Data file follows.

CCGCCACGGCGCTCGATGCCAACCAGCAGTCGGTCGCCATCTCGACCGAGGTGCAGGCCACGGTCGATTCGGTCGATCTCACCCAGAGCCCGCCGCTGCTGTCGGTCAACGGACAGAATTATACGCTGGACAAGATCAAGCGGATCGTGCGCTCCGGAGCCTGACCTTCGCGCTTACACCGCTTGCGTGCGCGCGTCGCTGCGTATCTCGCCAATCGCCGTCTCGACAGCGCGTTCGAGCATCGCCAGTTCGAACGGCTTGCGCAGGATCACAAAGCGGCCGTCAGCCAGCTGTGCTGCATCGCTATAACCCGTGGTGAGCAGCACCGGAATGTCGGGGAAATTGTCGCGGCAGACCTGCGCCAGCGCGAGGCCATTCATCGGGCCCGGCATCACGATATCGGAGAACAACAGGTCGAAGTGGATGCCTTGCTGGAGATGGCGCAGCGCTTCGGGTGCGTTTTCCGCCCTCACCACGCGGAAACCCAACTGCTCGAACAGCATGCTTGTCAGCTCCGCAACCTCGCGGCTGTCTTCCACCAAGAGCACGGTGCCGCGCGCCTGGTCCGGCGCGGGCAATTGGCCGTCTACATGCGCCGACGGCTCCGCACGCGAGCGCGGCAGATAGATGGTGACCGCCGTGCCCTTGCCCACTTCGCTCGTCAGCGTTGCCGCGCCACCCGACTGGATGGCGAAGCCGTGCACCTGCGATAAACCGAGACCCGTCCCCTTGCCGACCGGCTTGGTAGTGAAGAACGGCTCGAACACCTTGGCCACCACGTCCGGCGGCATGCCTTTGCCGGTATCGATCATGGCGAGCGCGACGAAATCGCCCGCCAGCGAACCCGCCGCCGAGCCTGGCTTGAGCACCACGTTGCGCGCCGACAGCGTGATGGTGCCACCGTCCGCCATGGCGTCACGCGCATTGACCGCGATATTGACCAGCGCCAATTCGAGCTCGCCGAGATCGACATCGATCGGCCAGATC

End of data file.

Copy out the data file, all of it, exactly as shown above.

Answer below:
CCGCCACGGCGCTCGATGCCAACCAGCAGTCGGTCGCCATCTCGACCGAGGTGCAGGCCACGGTCGATTCGGTCGATCTCACCCAGAGCCCGCCGCTGCTGTCGGTCAACGGACAGAATTATACGCTGGACAAGATCAAGCGGATCGTGCGCTCCGGAGCCTGACCTTCGCGCTTACACCGCTTGCGTGCGCGCGTCGCTGCGTATCTCGCCAATCGCCGTCTCGACAGCGCGTTCGAGCATCGCCAGTTCGAACGGCTTGCGCAGGATCACAAAGCGGCCGTCAGCCAGCTGTGCTGCATCGCTATAACCCGTGGTGAGCAGCACCGGAATGTCGGGGAAATTGTCGCGGCAGACCTGCGCCAGCGCGAGGCCATTCATCGGGCCCGGCATCACGATATCGGAGAACAACAGGTCGAAGTGGATGCCTTGCTGGAGATGGCGCAGCGCTTCGGGTGCGTTTTCCGCCCTCACCACGCGGAAACCCAACTGCTCGAACAGCATGCTTGTCAGCTCCGCAACCTCGCGGCTGTCTTCCACCAAGAGCACGGTGCCGCGCGCCTGGTCCGGCGCGGGCAATTGGCCGTCTACATGCGCCGACGGCTCCGCACGCGAGCGCGGCAGATAGATGGTGACCGCCGTGCCCTTGCCCACTTCGCTCGTCAGCGTTGCCGCGCCACCCGACTGGATGGCGAAGCCGTGCACCTGCGATAAACCGAGACCCGTCCCCTTGCCGACCGGCTTGGTAGTGAAGAACGGCTCGAACACCTTGGCCACCACGTCCGGCGGCATGCCTTTGCCGGTATCGATCATGGCGAGCGCGACGAAATCGCCCGCCAGCGAACCCGCCGCCGAGCCTGGCTTGAGCACCACGTTGCGCGCCGACAGCGTGATGGTGCCACCGTCCGCCATGGCGTCACGCGCATTGACCGCGATATTGACCAGCGCCAATTCGAGCTCGCCGAGATCGACATCGATCGGCCAGATC